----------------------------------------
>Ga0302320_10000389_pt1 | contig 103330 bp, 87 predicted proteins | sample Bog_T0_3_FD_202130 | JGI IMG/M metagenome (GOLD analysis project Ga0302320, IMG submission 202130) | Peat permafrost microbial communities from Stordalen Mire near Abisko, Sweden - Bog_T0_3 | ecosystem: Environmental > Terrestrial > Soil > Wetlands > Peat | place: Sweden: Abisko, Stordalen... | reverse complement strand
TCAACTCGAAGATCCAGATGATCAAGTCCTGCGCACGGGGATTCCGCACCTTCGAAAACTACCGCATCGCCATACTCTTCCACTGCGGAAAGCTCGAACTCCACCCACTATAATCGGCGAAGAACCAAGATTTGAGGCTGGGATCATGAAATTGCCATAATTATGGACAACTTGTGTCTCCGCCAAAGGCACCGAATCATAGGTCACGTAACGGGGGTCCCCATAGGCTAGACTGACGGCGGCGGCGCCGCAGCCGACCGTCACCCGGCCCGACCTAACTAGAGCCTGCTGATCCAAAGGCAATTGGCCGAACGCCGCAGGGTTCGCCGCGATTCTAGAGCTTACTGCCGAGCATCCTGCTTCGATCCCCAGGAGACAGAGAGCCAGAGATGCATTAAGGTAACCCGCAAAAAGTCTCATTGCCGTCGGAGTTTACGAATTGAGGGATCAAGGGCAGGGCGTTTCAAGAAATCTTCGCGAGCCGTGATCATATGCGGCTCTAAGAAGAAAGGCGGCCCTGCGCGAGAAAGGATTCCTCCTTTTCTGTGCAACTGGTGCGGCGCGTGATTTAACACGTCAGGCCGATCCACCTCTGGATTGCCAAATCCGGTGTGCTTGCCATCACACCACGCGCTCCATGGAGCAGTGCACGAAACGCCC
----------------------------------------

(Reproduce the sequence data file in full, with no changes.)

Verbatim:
>Ga0302320_10000389_pt1 | contig 103330 bp, 87 predicted proteins | sample Bog_T0_3_FD_202130 | JGI IMG/M metagenome (GOLD analysis project Ga0302320, IMG submission 202130) | Peat permafrost microbial communities from Stordalen Mire near Abisko, Sweden - Bog_T0_3 | ecosystem: Environmental > Terrestrial > Soil > Wetlands > Peat | place: Sweden: Abisko, Stordalen... | reverse complement strand
TCAACTCGAAGATCCAGATGATCAAGTCCTGCGCACGGGGATTCCGCACCTTCGAAAACTACCGCATCGCCATACTCTTCCACTGCGGAAAGCTCGAACTCCACCCACTATAATCGGCGAAGAACCAAGATTTGAGGCTGGGATCATGAAATTGCCATAATTATGGACAACTTGTGTCTCCGCCAAAGGCACCGAATCATAGGTCACGTAACGGGGGTCCCCATAGGCTAGACTGACGGCGGCGGCGCCGCAGCCGACCGTCACCCGGCCCGACCTAACTAGAGCCTGCTGATCCAAAGGCAATTGGCCGAACGCCGCAGGGTTCGCCGCGATTCTAGAGCTTACTGCCGAGCATCCTGCTTCGATCCCCAGGAGACAGAGAGCCAGAGATGCATTAAGGTAACCCGCAAAAAGTCTCATTGCCGTCGGAGTTTACGAATTGAGGGATCAAGGGCAGGGCGTTTCAAGAAATCTTCGCGAGCCGTGATCATATGCGGCTCTAAGAAGAAAGGCGGCCCTGCGCGAGAAAGGATTCCTCCTTTTCTGTGCAACTGGTGCGGCGCGTGATTTAACACGTCAGGCCGATCCACCTCTGGATTGCCAAATCCGGTGTGCTTGCCATCACACCACGCGCTCCATGGAGCAGTGCACGAAACGCCC